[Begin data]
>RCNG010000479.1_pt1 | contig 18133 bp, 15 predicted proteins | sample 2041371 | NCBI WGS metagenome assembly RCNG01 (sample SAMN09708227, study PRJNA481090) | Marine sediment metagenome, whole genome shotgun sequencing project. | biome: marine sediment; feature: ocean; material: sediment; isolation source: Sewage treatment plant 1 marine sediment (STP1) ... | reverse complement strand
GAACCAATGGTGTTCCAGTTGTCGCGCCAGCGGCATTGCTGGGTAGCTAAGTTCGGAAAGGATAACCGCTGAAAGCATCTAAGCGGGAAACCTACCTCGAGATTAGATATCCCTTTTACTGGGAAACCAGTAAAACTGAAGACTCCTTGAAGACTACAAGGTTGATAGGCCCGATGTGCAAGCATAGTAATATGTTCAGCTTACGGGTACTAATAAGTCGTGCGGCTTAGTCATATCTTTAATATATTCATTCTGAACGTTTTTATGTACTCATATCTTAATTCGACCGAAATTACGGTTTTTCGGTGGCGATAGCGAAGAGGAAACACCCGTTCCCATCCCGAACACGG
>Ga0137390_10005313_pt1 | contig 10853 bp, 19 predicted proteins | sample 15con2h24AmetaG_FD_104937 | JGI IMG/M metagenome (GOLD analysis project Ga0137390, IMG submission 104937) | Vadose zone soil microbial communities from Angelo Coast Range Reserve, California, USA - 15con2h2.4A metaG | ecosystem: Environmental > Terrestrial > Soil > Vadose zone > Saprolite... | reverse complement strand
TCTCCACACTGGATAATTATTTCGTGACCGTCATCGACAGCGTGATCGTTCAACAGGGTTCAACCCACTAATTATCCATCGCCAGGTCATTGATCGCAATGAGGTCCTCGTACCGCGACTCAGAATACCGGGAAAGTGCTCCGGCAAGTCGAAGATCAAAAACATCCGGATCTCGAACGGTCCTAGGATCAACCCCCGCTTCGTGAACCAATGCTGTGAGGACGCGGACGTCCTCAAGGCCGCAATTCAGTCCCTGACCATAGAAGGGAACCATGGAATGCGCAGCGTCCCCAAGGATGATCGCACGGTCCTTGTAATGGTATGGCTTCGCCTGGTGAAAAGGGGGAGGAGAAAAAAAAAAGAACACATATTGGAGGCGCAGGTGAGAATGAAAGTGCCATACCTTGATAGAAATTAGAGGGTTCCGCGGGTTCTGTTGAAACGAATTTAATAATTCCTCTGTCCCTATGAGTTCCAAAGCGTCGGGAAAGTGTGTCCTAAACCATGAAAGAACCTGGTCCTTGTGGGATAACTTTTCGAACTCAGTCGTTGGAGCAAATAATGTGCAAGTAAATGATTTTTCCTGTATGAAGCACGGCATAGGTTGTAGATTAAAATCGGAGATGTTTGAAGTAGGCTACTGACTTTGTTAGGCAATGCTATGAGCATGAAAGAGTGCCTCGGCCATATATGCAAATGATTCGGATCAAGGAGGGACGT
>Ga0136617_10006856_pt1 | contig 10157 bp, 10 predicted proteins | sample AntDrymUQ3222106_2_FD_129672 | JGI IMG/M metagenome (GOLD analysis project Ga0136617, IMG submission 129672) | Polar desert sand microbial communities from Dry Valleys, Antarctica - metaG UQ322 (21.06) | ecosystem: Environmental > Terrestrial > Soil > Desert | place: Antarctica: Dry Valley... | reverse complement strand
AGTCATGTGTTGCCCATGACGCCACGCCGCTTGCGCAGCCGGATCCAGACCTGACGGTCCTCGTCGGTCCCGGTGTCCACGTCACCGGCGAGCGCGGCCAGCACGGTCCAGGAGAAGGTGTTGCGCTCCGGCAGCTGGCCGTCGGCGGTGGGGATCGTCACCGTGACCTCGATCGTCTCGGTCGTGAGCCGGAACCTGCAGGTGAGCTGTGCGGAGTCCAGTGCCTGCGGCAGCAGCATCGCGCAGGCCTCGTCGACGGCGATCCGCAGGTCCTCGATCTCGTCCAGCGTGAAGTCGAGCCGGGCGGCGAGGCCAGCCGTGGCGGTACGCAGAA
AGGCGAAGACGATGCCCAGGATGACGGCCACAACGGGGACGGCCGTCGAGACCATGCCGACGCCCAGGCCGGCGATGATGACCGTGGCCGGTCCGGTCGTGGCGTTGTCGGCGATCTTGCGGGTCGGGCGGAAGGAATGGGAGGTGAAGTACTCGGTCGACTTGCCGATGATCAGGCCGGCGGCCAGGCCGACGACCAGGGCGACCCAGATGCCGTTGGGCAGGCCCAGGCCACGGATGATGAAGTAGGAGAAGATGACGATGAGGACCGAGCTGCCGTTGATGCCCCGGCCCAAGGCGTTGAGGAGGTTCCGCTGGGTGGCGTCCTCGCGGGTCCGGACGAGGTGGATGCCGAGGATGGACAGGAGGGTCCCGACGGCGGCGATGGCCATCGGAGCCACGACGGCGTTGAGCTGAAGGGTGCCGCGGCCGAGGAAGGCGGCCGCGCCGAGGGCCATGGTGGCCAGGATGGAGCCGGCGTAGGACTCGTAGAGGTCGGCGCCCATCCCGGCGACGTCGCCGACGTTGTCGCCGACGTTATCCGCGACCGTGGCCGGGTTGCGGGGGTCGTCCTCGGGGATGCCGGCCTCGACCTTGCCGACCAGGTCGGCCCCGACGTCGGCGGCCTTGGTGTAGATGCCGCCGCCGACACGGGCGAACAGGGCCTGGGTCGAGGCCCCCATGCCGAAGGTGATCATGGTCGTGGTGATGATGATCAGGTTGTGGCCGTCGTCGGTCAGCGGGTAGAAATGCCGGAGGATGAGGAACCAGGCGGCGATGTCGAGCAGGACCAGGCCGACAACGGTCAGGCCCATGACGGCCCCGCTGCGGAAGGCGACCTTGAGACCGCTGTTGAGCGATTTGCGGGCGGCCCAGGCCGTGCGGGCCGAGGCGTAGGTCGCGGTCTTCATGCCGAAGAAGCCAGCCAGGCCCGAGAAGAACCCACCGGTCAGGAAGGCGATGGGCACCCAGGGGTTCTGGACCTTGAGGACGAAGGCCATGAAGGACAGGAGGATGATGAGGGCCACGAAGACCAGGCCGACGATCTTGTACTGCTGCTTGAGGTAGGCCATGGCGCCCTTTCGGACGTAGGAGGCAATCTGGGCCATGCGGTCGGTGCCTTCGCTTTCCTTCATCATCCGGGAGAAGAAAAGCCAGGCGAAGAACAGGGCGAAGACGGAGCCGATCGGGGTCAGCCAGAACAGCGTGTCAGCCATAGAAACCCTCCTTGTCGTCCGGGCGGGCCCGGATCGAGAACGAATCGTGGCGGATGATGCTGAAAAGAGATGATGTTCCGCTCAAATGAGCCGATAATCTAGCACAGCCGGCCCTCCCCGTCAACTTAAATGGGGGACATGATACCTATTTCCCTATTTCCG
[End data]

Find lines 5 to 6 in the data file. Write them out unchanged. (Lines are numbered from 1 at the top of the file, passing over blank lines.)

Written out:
>Ga0136617_10006856_pt1 | contig 10157 bp, 10 predicted proteins | sample AntDrymUQ3222106_2_FD_129672 | JGI IMG/M metagenome (GOLD analysis project Ga0136617, IMG submission 129672) | Polar desert sand microbial communities from Dry Valleys, Antarctica - metaG UQ322 (21.06) | ecosystem: Environmental > Terrestrial > Soil > Desert | place: Antarctica: Dry Valley... | reverse complement strand
AGTCATGTGTTGCCCATGACGCCACGCCGCTTGCGCAGCCGGATCCAGACCTGACGGTCCTCGTCGGTCCCGGTGTCCACGTCACCGGCGAGCGCGGCCAGCACGGTCCAGGAGAAGGTGTTGCGCTCCGGCAGCTGGCCGTCGGCGGTGGGGATCGTCACCGTGACCTCGATCGTCTCGGTCGTGAGCCGGAACCTGCAGGTGAGCTGTGCGGAGTCCAGTGCCTGCGGCAGCAGCATCGCGCAGGCCTCGTCGACGGCGATCCGCAGGTCCTCGATCTCGTCCAGCGTGAAGTCGAGCCGGGCGGCGAGGCCAGCCGTGGCGGTACGCAGAA